The evidence on the second issue of whether the Petitioners were informed of their rights of appeal and other relief as required by AR 135-91, 4-12(b)(3)(c) favors the Petitioners and requires us to grant Writs of Habeas Corpus in their behalf. Both Petitioners testified that they were never told of their right to appeal the decision to place them on involuntary active duty, the right to seek a discharge based upon certain permanent conditions like hardship or employment important to the national interest, and their right to request delay in reporting for active duty for conditions temporary in nature. The Army had many opportunities to do so. Both Petitioners contend that they received their orders to report for active duty in August 1978. The orders themselves did not inform the Petitioners of their right, for example, to seek a hardship discharge for which both Petitioners contend they were eligible. Both testified that, upon receiving their orders, they went to their reserve headquarters to seek advice from the Army on the options available to them. Both Petitioners testified that they were told by Army personnel that they had no alternative but to report for active duty, and the Petitioners' testimony in this respect was confirmed by that of Army officials. For example, Mr. Edward DiMattio, a non-commissioned officer who also performed clerical duties for the reserve unit as a civilian employee of the Army, testified that he explained to them that since they had already received their orders, they were no longer members of the reserve unit and beyond the help of any one connected with that unit. He testified that he was unaware of their right to appeal or their right to apply for hardship discharge at that time.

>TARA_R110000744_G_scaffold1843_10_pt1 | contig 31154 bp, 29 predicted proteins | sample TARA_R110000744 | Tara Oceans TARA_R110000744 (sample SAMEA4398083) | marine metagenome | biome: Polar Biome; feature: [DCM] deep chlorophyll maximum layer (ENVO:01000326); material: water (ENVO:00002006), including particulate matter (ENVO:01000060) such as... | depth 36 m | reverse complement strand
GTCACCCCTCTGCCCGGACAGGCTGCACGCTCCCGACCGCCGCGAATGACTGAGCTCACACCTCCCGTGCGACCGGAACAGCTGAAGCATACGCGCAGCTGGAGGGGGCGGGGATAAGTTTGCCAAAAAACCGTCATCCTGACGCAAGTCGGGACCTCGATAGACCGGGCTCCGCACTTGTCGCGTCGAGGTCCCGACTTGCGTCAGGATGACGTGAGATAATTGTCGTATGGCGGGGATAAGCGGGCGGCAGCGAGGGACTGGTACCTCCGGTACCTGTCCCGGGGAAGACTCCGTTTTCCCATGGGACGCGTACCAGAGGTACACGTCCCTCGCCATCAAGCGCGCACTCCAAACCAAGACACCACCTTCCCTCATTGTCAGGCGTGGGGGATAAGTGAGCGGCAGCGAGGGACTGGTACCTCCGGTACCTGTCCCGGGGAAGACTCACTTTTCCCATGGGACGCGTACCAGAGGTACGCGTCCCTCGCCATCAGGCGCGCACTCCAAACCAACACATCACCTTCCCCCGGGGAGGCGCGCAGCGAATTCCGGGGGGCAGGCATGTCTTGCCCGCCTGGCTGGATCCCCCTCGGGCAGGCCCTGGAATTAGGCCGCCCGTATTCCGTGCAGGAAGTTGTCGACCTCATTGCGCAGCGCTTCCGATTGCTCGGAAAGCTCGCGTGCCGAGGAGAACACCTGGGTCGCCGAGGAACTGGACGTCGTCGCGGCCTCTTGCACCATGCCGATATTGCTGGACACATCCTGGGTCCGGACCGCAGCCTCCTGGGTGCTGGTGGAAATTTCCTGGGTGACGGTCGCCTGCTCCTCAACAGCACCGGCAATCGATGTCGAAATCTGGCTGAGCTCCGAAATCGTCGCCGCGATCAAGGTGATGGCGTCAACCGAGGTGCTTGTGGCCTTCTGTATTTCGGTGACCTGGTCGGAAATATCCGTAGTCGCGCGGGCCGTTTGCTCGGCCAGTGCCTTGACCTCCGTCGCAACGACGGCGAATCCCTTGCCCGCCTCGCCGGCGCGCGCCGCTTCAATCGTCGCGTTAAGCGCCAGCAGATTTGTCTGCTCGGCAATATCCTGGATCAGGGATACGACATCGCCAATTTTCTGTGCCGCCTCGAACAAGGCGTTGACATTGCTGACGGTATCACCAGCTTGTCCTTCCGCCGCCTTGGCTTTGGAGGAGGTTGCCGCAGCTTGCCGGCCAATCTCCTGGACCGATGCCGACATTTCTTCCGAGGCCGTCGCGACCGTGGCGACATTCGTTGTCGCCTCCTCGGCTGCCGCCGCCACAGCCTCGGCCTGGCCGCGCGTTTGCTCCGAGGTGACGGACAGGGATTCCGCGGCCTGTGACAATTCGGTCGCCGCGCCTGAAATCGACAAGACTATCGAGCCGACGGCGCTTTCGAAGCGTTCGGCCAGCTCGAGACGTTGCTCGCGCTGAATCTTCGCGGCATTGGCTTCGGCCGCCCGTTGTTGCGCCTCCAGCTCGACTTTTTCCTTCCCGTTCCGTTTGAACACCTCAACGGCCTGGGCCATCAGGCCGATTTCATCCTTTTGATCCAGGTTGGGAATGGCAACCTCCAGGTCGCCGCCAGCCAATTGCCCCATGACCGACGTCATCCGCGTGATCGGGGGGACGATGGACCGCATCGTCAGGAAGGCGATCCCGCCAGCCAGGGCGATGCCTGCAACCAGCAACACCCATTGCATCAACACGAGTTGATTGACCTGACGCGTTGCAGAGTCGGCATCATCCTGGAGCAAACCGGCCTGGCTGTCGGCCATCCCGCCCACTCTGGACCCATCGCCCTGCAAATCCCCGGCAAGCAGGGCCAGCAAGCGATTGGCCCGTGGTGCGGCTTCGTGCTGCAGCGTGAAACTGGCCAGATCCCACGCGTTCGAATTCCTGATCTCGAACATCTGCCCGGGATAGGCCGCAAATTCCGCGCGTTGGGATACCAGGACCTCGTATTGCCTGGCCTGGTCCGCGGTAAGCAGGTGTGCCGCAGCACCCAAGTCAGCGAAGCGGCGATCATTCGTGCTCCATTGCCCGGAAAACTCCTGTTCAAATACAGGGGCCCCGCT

The evidence produced at the hearing showed that the Petitioners were guilty of gross absenteeism. Hayes had 21 unexcused absences and Jefferson had 15 within a one year period. They were aware of this and the sanction of involuntary active duty which could be applied. Their own testimony establishes that they ignored their obligation because of the laxity of enforcement. Unknown to them, an Inspector General's review of the unit demanded that enforcement begin. Because other members whose attendance did not conform to regulations had prior active service or would shortly be eligible for discharge, the onus of the new enforcement policy fell largely upon the two Petitioners. That Hayes had some awareness of the process is shown by his sudden appearance at drills after the notice process of their unsatisfactory participation was underway.
Accordingly, in granting relief here, we believe that it is proper that the record of all prior unexcused absences remain, and that upon any further unexcused absence, the petitioners be subject to order to involuntary active duty upon proper compliance with the notice and right of appeal procedures provided by the Army Regulations.
An appropriate Order will be issued.
© 1992-2004 VersusLaw ...